Yes. To follow up on that, we are developing new leukaemia trials in the United States for our co-operative groups, and we actually have trials that are set up for people 60 and older. I still think it’s young but at least in AML there’s a different biology for many of the older patients. And these trials also include geriatric assessments. So we’re going to learn not just about the hard-core outcomes like complete remission and response; we’re going to say what did that treatment do to the function of the patient? Was it worth it, and things. And hopefully those data will either compel, or teach us who not to treat but also provide a lot of information on the fact that older people can do very, very well with modern treatments if they have the right care in the hospital, the right support.

In Rome, we had a presentation from Bavaria which showed that 45% of patients over the age of 70 who had chronic myeloid leukaemia were not given imatinib with the chance of a 90% response rate, then they got hydroxyurea, with a 10% response rate, based on the date of birth. And there is no evidence anywhere in the imatinib literature that there’s a dose age effect.

Yes. I’m not sure if it’s a cost issue, but certainly that seems like a habit we have to change.

I’m intrigued by these tools. Are you saying that I can get a geriatric assessment tool come online, and I just, or I get it on a keystick that comes into my computer, and I see somebody who I’m a little bit concerned about and I’ve not got the skills of a geriatrician, or the experience that I can actually… they can talk me through that?

Right. So we’re working on tools…

Who are ‘we’?

In the United States in our co-operative groups, and we have a consortium of ageing research. And our leader is Dr Arti Hurria who’s been at these meetings. And what we’ve done is we’ve developed… in the United States we have a dramatic shortage of geriatricians, and we’re not going to fix it very quickly. And so how do you work in your office to figure this out? So we’ve developed the mini geriatric assessment that takes about 30 minutes. It’s mostly self-administered to the patient. Many can do it, it includes some professional time, like what we call a ‘get up and go’ test, walking three metres and coming back. It includes cognitive function, which is very important and just a few other measures. So it may take a professional ten minutes’ time at most - a nurse, a physician perhaps, someone in the office. And then it includes all scales, domains, activities of daily living – can you dress yourself, can you use the telephone, can you pay your bills, have you fallen, have you lost weight? All the things that we know are important that a lot of physicians never think of asking, it’s not in the history. The social history is do you smoke or drink; we really want to know who you live with, can you pay your bills, does your daughter have to come and drive you to the doctor all the time, or do you do it? And so these scales now, a lot of them we have on scannable forms and we’re trying to develop them on the web. So you could be sitting in your office, you get scores, and it will tell you this person can’t even dress herself or has bad cognitive function and ideally refer you to a social worker, perhaps a Board-certified geriatrician, to look at all the issues. So we’re hoping to get this online shortly, either through ASCO or our own website that we have for our research group and we think it will be very helpful. It has to be real time.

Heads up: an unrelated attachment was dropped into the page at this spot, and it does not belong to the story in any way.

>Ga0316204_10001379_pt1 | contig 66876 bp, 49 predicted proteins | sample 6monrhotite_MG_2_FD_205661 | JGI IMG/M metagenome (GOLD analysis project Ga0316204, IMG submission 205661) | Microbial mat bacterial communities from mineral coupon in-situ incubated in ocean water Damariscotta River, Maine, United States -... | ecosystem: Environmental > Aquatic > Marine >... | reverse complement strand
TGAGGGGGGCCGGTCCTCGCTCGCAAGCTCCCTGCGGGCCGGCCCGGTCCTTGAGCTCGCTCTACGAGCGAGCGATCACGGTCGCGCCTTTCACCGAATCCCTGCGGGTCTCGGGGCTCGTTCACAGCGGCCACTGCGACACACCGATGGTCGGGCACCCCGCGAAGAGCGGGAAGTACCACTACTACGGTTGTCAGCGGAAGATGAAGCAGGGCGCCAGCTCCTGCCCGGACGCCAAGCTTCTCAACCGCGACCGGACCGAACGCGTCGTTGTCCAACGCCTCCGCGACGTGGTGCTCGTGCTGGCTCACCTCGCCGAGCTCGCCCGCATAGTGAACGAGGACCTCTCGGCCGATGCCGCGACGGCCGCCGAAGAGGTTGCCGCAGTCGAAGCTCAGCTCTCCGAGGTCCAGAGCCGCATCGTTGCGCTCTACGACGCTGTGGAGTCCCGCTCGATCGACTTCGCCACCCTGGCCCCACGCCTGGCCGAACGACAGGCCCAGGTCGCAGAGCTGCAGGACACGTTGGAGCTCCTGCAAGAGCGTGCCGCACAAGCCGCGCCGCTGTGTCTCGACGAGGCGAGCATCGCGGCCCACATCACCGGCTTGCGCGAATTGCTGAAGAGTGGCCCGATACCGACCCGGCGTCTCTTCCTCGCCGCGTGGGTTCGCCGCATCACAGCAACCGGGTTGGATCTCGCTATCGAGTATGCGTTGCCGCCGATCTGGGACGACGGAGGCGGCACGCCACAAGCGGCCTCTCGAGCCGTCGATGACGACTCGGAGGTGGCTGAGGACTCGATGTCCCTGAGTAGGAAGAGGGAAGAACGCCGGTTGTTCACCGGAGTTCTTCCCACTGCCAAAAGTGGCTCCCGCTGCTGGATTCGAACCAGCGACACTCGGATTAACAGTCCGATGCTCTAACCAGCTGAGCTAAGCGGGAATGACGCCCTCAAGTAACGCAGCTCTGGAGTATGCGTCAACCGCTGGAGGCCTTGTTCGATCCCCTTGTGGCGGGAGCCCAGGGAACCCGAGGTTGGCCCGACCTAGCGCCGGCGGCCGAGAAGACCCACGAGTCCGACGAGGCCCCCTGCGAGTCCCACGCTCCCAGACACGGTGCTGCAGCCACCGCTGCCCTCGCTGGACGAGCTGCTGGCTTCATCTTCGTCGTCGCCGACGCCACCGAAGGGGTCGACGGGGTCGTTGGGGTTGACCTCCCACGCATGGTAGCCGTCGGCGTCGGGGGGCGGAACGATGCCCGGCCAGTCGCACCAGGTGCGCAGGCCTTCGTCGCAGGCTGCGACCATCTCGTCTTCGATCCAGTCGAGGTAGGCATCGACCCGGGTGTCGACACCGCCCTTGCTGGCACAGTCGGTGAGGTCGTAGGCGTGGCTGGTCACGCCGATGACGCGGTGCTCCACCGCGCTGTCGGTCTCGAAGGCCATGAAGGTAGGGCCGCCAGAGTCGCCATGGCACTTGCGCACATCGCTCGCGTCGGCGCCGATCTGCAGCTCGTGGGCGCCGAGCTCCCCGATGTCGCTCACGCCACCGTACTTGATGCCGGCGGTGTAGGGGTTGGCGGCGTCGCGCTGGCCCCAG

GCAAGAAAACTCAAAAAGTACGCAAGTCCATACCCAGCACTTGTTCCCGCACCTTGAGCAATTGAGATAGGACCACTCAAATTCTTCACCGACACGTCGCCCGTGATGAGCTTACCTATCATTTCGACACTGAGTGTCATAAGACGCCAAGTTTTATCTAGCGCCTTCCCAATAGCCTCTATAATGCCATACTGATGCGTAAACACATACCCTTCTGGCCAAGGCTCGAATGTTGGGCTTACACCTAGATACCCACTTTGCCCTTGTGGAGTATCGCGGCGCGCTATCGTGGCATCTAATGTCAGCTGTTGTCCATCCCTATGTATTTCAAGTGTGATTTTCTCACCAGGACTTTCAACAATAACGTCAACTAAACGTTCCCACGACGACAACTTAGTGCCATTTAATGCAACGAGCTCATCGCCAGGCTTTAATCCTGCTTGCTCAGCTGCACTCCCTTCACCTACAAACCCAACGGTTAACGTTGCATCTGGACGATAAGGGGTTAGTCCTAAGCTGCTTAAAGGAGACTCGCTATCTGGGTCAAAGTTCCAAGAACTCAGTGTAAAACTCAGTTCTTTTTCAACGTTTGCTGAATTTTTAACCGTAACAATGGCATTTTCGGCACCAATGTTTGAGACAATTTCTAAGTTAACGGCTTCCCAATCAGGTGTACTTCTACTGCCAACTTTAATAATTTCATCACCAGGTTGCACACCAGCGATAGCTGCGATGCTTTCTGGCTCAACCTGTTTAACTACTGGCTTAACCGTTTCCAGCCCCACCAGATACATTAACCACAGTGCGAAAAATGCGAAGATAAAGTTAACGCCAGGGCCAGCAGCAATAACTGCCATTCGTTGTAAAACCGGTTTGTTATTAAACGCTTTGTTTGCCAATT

We can’t have this on

You might be able to do this on

35,000 oncologists each month are coming in.

Absolutely, absolutely.

So this is exactly the sort of thing I think we should be doing.

My view is it should be public domain. These scales are all public domain, like the, what’s called, Activities of Daily Living. It’s 30 years old. it works. And if you have someone who can’t walk a block to buy their groceries or can’t dress themselves or eat, considering them for intensive chemotherapy is probably not a reasonable option.